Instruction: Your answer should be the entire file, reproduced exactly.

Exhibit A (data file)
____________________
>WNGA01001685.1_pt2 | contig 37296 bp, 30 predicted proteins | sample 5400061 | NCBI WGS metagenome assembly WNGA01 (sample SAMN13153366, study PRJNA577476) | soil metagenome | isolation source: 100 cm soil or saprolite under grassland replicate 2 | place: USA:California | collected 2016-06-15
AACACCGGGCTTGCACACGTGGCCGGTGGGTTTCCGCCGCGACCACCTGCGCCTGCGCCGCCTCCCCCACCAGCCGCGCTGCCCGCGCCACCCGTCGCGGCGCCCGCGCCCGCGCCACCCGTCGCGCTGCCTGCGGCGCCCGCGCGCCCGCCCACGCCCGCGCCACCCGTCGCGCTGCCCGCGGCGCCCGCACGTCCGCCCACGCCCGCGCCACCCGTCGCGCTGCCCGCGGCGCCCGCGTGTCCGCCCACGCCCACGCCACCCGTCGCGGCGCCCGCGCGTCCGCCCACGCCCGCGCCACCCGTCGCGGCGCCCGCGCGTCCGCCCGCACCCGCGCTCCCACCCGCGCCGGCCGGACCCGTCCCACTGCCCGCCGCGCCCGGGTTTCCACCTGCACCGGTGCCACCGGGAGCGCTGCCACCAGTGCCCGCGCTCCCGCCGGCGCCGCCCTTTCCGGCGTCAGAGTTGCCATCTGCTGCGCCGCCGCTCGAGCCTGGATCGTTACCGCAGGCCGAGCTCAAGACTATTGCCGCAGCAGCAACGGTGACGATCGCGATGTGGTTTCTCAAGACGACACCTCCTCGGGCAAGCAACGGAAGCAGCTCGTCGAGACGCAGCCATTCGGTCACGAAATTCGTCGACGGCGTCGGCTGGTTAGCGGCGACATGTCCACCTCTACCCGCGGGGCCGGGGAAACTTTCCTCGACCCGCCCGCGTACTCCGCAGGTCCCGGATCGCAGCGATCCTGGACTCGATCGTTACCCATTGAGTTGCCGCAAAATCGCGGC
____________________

>WNGA01001685.1_pt2 | contig 37296 bp, 30 predicted proteins | sample 5400061 | NCBI WGS metagenome assembly WNGA01 (sample SAMN13153366, study PRJNA577476) | soil metagenome | isolation source: 100 cm soil or saprolite under grassland replicate 2 | place: USA:California | collected 2016-06-15
AACACCGGGCTTGCACACGTGGCCGGTGGGTTTCCGCCGCGACCACCTGCGCCTGCGCCGCCTCCCCCACCAGCCGCGCTGCCCGCGCCACCCGTCGCGGCGCCCGCGCCCGCGCCACCCGTCGCGCTGCCTGCGGCGCCCGCGCGCCCGCCCACGCCCGCGCCACCCGTCGCGCTGCCCGCGGCGCCCGCACGTCCGCCCACGCCCGCGCCACCCGTCGCGCTGCCCGCGGCGCCCGCGTGTCCGCCCACGCCCACGCCACCCGTCGCGGCGCCCGCGCGTCCGCCCACGCCCGCGCCACCCGTCGCGGCGCCCGCGCGTCCGCCCGCACCCGCGCTCCCACCCGCGCCGGCCGGACCCGTCCCACTGCCCGCCGCGCCCGGGTTTCCACCTGCACCGGTGCCACCGGGAGCGCTGCCACCAGTGCCCGCGCTCCCGCCGGCGCCGCCCTTTCCGGCGTCAGAGTTGCCATCTGCTGCGCCGCCGCTCGAGCCTGGATCGTTACCGCAGGCCGAGCTCAAGACTATTGCCGCAGCAGCAACGGTGACGATCGCGATGTGGTTTCTCAAGACGACACCTCCTCGGGCAAGCAACGGAAGCAGCTCGTCGAGACGCAGCCATTCGGTCACGAAATTCGTCGACGGCGTCGGCTGGTTAGCGGCGACATGTCCACCTCTACCCGCGGGGCCGGGGAAACTTTCCTCGACCCGCCCGCGTACTCCGCAGGTCCCGGATCGCAGCGATCCTGGACTCGATCGTTACCCATTGAGTTGCCGCAAAATCGCGGC